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The timing of the Fed’s taper may be dominating current debate but the better question may be “what’s next?”

Attempting to predict when the Federal Reserve might begin the tapering of QE has consumed untold hours of spirited debate. Are investors wise to partake in a guessing game in which the majority of the eventual decision makers are themselves undecided?

Probably not. If reducing Treasury and mortgage bond purchases known as QE is inevitable, the timing of the first reduction will be largely immaterial.

Of greater interest is why purchases may be tapered. I submit the rationale will not be the emergence of a “robust” economy as hoped by the Chairman-elect. Instead, regardless of the rationale offered publicly, the Fed is likely to walk away from the monthly bond purchases we’ve become accustomed to because it is simply ineffective at meeting its stated objectives – or put more judiciously – failing to offer an economic benefit worthy of the burgeoning experiment’s risks.

Under such a scenario committee members have suggested via meeting notes released this week that “it might well be appropriate to offset the effect of reduced purchases by undertaking alternative actions to provide accommodation at the same time.”¹ In other words, if bond purchases are tapered, the Fed may consider something else to take its place.

The first tool to be introduced is that of “forward guidance.” The Fed has, and will likely continue to place a greater emphasis on their pledge to keep short-term interest low for the foreseeable future.

For clues as to even bolder alternative actions we return yet again to Chairman Ben Bernanke’s speech of eleven years ago today. The speech reads like the Old Testament, listing potential monetary policy responses once interest rates have been reduced to zero. With most of those ideas having been exhausted in recent years, what’s next for the Fed to try?

  • The Fed could “expand the menu of assets that it buys.”² State, municipal and/or foreign debt may fit the bill.
  • The Fed could enact an interest rate cap, adopting a pledge similar to the European Central Bank to enter the market and buy unlimited quantities of the Treasury’s debt to effectively establish a ceiling on interest rates.
  • The Fed could lend to banks at 0% and accept “corporate bonds, mortgages”2 as collateral. Doing so would reduce corporate borrowing costs even further – and add a few more dollars to bank’s bottom line in the process.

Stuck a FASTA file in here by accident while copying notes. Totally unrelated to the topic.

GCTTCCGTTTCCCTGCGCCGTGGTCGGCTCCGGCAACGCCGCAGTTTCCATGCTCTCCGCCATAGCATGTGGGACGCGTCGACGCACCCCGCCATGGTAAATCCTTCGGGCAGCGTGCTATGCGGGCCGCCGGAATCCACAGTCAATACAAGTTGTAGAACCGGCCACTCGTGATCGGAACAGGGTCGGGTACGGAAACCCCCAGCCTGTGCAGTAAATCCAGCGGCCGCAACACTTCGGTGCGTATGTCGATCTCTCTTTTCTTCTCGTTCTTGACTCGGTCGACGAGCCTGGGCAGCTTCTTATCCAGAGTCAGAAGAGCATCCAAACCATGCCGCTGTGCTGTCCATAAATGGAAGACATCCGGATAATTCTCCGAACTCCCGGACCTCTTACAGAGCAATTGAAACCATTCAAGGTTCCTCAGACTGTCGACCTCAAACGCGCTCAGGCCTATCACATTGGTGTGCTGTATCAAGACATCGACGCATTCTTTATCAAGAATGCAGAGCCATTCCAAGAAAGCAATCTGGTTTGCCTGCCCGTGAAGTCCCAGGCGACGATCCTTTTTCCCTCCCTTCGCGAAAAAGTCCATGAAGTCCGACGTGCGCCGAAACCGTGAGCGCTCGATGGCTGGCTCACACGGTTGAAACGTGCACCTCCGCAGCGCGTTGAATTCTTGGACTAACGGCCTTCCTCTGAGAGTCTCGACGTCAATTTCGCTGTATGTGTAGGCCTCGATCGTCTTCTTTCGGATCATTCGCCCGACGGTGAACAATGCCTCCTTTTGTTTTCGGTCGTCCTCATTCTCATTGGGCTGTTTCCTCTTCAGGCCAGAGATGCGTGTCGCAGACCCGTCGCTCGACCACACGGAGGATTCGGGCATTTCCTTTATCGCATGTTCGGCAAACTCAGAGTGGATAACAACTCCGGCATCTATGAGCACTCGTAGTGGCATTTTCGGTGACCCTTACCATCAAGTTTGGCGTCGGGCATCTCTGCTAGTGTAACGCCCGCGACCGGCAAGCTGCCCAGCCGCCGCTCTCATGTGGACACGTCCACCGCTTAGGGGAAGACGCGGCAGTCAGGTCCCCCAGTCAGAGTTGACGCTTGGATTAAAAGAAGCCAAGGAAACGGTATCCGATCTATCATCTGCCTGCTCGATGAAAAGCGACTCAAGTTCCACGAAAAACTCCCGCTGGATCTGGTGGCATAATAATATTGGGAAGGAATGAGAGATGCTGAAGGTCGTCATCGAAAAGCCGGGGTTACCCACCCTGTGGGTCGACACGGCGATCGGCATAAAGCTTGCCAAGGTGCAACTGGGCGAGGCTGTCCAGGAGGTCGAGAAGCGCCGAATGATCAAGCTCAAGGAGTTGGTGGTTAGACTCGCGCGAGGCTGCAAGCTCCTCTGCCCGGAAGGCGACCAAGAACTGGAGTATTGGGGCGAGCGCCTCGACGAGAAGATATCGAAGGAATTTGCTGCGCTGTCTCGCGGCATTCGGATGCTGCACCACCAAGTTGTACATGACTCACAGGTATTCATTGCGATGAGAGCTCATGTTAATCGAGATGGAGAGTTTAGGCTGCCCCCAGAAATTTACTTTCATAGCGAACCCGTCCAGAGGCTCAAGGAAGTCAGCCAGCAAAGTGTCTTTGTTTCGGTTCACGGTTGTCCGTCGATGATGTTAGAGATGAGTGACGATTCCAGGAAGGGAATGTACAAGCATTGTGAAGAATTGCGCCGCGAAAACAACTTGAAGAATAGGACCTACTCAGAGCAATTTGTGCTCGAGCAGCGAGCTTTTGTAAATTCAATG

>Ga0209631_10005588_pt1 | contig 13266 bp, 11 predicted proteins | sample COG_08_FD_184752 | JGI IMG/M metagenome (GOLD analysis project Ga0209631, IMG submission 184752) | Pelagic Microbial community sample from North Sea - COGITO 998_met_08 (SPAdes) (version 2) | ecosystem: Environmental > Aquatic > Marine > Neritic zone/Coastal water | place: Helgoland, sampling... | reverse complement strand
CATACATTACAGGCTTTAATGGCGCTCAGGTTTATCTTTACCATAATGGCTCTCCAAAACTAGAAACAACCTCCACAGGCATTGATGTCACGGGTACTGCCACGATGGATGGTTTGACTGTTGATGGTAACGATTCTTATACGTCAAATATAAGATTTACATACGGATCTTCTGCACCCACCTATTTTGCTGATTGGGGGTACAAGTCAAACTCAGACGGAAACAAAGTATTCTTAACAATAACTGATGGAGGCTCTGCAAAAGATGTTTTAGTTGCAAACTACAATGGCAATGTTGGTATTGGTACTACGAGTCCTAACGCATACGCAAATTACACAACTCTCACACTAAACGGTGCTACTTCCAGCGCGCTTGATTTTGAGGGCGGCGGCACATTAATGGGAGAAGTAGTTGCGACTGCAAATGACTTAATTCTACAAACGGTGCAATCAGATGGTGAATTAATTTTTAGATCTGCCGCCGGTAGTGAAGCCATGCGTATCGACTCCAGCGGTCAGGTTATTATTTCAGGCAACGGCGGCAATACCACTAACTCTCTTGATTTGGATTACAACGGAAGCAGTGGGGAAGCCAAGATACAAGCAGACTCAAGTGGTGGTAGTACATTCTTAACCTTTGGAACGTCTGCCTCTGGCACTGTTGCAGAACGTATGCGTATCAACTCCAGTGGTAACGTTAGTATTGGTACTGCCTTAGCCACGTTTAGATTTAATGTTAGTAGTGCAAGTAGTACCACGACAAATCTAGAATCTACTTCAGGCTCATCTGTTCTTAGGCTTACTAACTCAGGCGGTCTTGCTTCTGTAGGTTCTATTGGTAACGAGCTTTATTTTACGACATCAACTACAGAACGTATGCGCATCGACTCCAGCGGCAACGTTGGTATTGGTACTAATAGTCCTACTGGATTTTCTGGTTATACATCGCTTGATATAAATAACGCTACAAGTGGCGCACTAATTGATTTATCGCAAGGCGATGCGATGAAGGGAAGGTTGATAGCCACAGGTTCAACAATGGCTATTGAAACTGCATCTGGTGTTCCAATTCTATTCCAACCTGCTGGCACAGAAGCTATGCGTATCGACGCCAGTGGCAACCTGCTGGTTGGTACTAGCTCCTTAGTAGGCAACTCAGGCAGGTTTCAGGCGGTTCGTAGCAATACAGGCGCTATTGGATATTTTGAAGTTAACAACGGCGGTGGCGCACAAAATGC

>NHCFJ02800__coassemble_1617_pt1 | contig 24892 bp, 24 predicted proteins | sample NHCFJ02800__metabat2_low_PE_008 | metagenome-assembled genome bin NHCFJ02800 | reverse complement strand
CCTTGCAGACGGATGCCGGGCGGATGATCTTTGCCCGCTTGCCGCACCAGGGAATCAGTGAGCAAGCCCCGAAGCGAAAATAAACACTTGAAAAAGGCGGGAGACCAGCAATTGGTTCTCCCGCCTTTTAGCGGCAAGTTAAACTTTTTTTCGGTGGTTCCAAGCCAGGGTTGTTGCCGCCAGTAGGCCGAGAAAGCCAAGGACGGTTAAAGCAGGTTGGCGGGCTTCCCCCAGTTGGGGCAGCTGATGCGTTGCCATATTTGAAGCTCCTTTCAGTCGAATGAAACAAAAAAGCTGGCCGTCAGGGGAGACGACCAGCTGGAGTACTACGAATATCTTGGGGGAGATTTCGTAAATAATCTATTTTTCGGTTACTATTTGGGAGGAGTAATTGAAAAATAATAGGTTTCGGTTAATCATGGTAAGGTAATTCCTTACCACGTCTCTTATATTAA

• The Treasury could issue debt to buy private assets. The Fed could print dollars to buy the Treasury’s debt.

If the potential further expansion of monetary policy appears far-fetched, readers are reminded when similar sentiments preceded earlier experimentation.

I will leave it to others to craft a catchy description if the Fed elects for a new iteration of “Plan B.” Regardless of the nickname or advertised benefits however, it is time for investors to wizen up. While the Fed’s creativity for manipulating markets is admittedly intriguing, the Fed has limitations. Despite continued suggestions to the contrary, they probably can’t tame the business cycle and it is questionable if increasingly bolder measures can generate meaningfully higher employment.

Undoubtedly markets have benefited from overly accommodative monetary policy to date. The adoption of even bolder measures may well usher in renewed enthusiasm. In the absence of meaningful economic benefits however, the prudent investor must acknowledge that “alternative actions” may further complicate the eventual unwinding and raise the risk of adverse consequences. At some point a sober reevaluation of the central bank’s underlying credibility appears warranted as well.

1 – Federal Reserve, “ Minutes of the Federal Open Market Committee October 29-30, 2013

2 – Bernanke, Ben S, “ Deflation: Making Sure “It” Doesn’t Happen Here” Web 21 November 2002